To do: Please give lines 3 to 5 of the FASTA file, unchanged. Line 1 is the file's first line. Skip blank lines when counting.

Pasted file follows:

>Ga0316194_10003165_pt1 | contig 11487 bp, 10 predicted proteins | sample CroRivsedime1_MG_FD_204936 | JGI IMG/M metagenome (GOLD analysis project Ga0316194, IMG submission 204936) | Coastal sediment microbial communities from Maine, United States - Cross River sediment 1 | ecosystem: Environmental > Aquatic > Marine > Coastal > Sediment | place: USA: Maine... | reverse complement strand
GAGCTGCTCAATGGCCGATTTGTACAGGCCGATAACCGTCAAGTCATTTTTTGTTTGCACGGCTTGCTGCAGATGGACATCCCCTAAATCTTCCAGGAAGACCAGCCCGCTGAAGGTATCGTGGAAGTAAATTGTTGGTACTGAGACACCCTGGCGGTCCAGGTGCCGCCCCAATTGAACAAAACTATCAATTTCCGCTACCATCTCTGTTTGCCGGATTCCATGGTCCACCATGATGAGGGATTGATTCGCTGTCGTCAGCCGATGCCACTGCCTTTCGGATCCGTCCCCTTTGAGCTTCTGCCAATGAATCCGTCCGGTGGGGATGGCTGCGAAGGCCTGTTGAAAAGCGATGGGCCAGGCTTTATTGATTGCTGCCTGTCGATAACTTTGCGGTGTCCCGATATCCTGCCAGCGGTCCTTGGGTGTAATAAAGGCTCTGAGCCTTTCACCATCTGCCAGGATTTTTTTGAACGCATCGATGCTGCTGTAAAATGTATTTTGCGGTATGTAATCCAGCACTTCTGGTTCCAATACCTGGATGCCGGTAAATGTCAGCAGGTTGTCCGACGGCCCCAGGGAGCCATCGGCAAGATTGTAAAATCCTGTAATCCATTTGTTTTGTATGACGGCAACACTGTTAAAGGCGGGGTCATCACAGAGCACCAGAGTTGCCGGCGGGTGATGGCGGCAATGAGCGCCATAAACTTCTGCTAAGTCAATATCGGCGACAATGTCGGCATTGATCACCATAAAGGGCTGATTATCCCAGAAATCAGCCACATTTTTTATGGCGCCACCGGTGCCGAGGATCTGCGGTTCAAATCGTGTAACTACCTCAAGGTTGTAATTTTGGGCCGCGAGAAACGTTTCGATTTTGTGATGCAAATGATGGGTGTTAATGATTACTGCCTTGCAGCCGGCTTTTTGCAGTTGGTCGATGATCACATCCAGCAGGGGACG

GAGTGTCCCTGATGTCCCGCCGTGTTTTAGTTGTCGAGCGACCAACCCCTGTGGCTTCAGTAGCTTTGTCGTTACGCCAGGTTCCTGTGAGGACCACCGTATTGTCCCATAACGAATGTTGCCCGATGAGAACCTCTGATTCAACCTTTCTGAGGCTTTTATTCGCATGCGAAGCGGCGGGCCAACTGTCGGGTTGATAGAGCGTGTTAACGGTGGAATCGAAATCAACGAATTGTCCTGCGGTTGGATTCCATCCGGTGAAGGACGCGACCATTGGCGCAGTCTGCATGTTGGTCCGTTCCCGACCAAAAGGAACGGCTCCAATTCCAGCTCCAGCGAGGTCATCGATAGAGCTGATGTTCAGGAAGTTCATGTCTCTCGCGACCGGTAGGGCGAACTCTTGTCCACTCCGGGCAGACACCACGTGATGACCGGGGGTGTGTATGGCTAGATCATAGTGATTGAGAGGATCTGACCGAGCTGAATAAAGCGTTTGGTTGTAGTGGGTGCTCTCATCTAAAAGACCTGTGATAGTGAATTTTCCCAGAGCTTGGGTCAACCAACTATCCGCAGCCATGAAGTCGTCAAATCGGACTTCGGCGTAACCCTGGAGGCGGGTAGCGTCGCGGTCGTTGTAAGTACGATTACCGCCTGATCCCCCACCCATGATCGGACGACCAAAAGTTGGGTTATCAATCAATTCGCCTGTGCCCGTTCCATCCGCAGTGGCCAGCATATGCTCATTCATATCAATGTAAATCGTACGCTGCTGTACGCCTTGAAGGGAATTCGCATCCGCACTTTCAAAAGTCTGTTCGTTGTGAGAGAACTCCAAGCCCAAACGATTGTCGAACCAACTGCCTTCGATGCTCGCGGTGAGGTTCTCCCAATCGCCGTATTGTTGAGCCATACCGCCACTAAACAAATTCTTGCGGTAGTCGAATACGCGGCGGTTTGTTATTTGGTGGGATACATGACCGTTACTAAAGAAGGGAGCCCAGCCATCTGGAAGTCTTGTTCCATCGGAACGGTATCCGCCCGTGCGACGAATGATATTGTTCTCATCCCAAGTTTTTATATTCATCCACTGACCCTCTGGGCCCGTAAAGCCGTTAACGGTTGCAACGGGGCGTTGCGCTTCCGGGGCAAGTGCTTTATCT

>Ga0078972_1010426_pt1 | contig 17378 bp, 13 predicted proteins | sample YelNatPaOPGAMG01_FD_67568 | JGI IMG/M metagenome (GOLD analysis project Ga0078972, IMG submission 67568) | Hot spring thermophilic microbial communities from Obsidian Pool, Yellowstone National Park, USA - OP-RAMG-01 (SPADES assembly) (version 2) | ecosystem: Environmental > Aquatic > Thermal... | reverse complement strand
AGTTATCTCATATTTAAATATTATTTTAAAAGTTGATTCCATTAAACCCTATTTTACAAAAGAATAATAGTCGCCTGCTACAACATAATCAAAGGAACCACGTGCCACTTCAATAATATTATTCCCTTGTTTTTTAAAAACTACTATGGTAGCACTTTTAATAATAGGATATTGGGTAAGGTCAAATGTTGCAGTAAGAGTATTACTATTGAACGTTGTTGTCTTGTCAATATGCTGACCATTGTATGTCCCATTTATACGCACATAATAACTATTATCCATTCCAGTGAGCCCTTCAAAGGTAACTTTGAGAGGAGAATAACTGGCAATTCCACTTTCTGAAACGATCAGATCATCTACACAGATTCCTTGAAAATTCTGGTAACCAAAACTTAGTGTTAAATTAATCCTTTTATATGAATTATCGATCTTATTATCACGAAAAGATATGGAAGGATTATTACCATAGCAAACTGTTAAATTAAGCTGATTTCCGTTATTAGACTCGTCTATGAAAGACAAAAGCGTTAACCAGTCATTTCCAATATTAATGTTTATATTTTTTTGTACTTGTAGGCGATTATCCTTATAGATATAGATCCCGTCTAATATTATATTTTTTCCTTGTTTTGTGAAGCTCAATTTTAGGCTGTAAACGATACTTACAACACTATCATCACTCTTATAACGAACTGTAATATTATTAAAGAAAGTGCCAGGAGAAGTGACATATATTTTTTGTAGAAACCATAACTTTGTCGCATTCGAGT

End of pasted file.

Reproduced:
GAGTGTCCCTGATGTCCCGCCGTGTTTTAGTTGTCGAGCGACCAACCCCTGTGGCTTCAGTAGCTTTGTCGTTACGCCAGGTTCCTGTGAGGACCACCGTATTGTCCCATAACGAATGTTGCCCGATGAGAACCTCTGATTCAACCTTTCTGAGGCTTTTATTCGCATGCGAAGCGGCGGGCCAACTGTCGGGTTGATAGAGCGTGTTAACGGTGGAATCGAAATCAACGAATTGTCCTGCGGTTGGATTCCATCCGGTGAAGGACGCGACCATTGGCGCAGTCTGCATGTTGGTCCGTTCCCGACCAAAAGGAACGGCTCCAATTCCAGCTCCAGCGAGGTCATCGATAGAGCTGATGTTCAGGAAGTTCATGTCTCTCGCGACCGGTAGGGCGAACTCTTGTCCACTCCGGGCAGACACCACGTGATGACCGGGGGTGTGTATGGCTAGATCATAGTGATTGAGAGGATCTGACCGAGCTGAATAAAGCGTTTGGTTGTAGTGGGTGCTCTCATCTAAAAGACCTGTGATAGTGAATTTTCCCAGAGCTTGGGTCAACCAACTATCCGCAGCCATGAAGTCGTCAAATCGGACTTCGGCGTAACCCTGGAGGCGGGTAGCGTCGCGGTCGTTGTAAGTACGATTACCGCCTGATCCCCCACCCATGATCGGACGACCAAAAGTTGGGTTATCAATCAATTCGCCTGTGCCCGTTCCATCCGCAGTGGCCAGCATATGCTCATTCATATCAATGTAAATCGTACGCTGCTGTACGCCTTGAAGGGAATTCGCATCCGCACTTTCAAAAGTCTGTTCGTTGTGAGAGAACTCCAAGCCCAAACGATTGTCGAACCAACTGCCTTCGATGCTCGCGGTGAGGTTCTCCCAATCGCCGTATTGTTGAGCCATACCGCCACTAAACAAATTCTTGCGGTAGTCGAATACGCGGCGGTTTGTTATTTGGTGGGATACATGACCGTTACTAAAGAAGGGAGCCCAGCCATCTGGAAGTCTTGTTCCATCGGAACGGTATCCGCCCGTGCGACGAATGATATTGTTCTCATCCCAAGTTTTTATATTCATCCACTGACCCTCTGGGCCCGTAAAGCCGTTAACGGTTGCAACGGGGCGTTGCGCTTCCGGGGCAAGTGCTTTATCT

>Ga0078972_1010426_pt1 | contig 17378 bp, 13 predicted proteins | sample YelNatPaOPGAMG01_FD_67568 | JGI IMG/M metagenome (GOLD analysis project Ga0078972, IMG submission 67568) | Hot spring thermophilic microbial communities from Obsidian Pool, Yellowstone National Park, USA - OP-RAMG-01 (SPADES assembly) (version 2) | ecosystem: Environmental > Aquatic > Thermal... | reverse complement strand
AGTTATCTCATATTTAAATATTATTTTAAAAGTTGATTCCATTAAACCCTATTTTACAAAAGAATAATAGTCGCCTGCTACAACATAATCAAAGGAACCACGTGCCACTTCAATAATATTATTCCCTTGTTTTTTAAAAACTACTATGGTAGCACTTTTAATAATAGGATATTGGGTAAGGTCAAATGTTGCAGTAAGAGTATTACTATTGAACGTTGTTGTCTTGTCAATATGCTGACCATTGTATGTCCCATTTATACGCACATAATAACTATTATCCATTCCAGTGAGCCCTTCAAAGGTAACTTTGAGAGGAGAATAACTGGCAATTCCACTTTCTGAAACGATCAGATCATCTACACAGATTCCTTGAAAATTCTGGTAACCAAAACTTAGTGTTAAATTAATCCTTTTATATGAATTATCGATCTTATTATCACGAAAAGATATGGAAGGATTATTACCATAGCAAACTGTTAAATTAAGCTGATTTCCGTTATTAGACTCGTCTATGAAAGACAAAAGCGTTAACCAGTCATTTCCAATATTAATGTTTATATTTTTTTGTACTTGTAGGCGATTATCCTTATAGATATAGATCCCGTCTAATATTATATTTTTTCCTTGTTTTGTGAAGCTCAATTTTAGGCTGTAAACGATACTTACAACACTATCATCACTCTTATAACGAACTGTAATATTATTAAAGAAAGTGCCAGGAGAAGTGACATATATTTTTTGTAGAAACCATAACTTTGTCGCATTCGAGT